In this work by Packard I will use her accounts of the trial and her beliefs and struggles for a balanced marital power.


Packard, E.P.W. Modern persecution, or Insane asylums unveiled, as demonstrated by the report   of the Investigating committee of the legislature of Illinois. Hartford: Case, Lockwood, and Brainard, 1875.

This primary source by Packard introduces her detailed experiences before, during, and after her imprisonment in the Illinois insane asylum. She also provides letters that were sent between her and her husband.


Packard, E.P.W. , and Sophia N.B. Olsen. The Prisoner’s Hidden Life Or Insane Asylums  Unveiled as Demonstrated by the Report of the Investigating Committee of the    Legislature of Illinois, Together with Mrs. Packard’s Coadjutor’s Testimony. Chicago: A.B. Case, 1868.

This primary source by Packard discusses the hardships she faced in the asylum and shows the investigation she proposed.


Reiss, Benjamin. Theaters of Madness: Insane Asylums & Nineteenth-Century American Culture. Chicago: The University of Chicago Press, 2008.

Reiss discusses the encounters and culture of the asylums in the nineteenth century. He adds how important the Packard Laws were especially for influencing marriage relationships. Reiss also mentions the horrifying scenes Packard saw and how she wanted to make it better.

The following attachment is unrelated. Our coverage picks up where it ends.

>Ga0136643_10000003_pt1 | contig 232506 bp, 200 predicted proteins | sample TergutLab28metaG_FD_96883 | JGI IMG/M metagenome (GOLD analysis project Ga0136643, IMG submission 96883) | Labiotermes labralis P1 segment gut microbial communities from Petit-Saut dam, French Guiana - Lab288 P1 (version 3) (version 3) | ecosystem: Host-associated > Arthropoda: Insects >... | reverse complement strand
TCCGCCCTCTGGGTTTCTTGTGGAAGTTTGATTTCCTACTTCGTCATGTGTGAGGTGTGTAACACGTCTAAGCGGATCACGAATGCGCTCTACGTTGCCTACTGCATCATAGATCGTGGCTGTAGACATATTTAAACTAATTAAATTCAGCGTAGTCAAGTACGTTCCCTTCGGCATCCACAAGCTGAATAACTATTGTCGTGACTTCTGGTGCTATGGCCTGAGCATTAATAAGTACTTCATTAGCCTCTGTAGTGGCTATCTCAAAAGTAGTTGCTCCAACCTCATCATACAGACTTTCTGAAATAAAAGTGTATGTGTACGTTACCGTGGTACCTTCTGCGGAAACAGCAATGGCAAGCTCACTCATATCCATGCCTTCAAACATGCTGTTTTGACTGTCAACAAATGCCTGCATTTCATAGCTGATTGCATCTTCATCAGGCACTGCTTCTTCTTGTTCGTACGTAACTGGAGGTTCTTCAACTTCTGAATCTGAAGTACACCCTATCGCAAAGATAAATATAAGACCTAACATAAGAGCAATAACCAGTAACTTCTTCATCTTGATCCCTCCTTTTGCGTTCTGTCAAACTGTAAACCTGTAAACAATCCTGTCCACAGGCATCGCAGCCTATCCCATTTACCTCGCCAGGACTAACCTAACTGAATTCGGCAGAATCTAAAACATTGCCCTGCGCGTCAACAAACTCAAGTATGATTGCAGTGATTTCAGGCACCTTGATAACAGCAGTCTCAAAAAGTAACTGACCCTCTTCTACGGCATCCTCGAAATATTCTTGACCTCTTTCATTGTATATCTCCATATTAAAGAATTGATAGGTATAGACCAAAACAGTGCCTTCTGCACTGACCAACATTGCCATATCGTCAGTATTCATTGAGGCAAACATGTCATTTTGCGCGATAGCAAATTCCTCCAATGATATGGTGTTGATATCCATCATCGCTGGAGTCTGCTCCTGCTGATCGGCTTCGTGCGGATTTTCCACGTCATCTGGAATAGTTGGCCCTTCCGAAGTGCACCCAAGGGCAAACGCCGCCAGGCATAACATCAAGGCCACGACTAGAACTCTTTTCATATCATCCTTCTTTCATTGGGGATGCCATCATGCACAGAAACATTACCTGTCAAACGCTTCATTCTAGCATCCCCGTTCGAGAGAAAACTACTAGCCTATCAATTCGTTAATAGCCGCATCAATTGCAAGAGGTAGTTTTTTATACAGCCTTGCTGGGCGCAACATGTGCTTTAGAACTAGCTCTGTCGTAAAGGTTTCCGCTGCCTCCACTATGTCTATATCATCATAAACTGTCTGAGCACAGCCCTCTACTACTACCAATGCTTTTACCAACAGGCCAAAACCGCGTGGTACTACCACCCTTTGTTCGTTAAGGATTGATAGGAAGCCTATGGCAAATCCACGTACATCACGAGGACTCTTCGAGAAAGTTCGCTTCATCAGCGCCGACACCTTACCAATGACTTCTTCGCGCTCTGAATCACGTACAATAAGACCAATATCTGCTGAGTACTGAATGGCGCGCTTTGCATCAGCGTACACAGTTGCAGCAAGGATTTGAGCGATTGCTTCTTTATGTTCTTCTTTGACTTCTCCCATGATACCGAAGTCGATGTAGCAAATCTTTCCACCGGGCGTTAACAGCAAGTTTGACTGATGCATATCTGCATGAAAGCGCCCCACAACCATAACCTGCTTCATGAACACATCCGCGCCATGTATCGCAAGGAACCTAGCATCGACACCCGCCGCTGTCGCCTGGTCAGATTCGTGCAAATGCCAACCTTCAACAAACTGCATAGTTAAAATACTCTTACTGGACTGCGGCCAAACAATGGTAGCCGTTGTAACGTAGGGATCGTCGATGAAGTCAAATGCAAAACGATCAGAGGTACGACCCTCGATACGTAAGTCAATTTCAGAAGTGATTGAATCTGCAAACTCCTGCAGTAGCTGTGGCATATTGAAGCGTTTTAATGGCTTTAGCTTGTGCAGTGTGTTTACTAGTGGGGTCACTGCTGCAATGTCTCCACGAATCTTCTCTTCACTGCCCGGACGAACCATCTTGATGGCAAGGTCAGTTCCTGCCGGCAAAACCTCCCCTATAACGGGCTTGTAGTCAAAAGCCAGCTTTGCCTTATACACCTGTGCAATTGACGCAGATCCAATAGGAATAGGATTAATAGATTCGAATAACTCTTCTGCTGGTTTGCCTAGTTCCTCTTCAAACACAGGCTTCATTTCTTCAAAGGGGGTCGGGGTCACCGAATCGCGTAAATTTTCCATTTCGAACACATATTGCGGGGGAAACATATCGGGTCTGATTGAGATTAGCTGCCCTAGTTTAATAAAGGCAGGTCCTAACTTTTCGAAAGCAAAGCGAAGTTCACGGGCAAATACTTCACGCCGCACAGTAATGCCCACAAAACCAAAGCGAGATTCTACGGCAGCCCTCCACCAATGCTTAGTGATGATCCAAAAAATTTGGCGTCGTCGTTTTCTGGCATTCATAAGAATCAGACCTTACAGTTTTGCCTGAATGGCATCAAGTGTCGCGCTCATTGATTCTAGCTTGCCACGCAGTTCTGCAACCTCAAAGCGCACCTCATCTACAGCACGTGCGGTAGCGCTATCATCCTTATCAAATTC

Sophia, letter to the editor, Brooklyn Daily Eagle: 1841-1902. August 31, 1872.

This letter to the editor in the state of Illinois shows some of the public’s view on insane asylums and the reform that was influenced by Elizabeth Packard.


Sapinsley, Barbara. The Private War of Mrs. Packard. New York: Paragon House, 1991.

This secondary sources describes Elizabeth Packard’s injustice and her kidnapping by her husband and doctors.


Wenegrat, Brant. Illness and Power: Women’s Mental Disorders and the Battle between the  Sexes. New York: New York University Press, 1995.

Wenegrat proposes the question as to if mental illness really existed in all cases. He discusses how it was used for power in the nineteenth century, especially with the power struggle between the husband and the wife.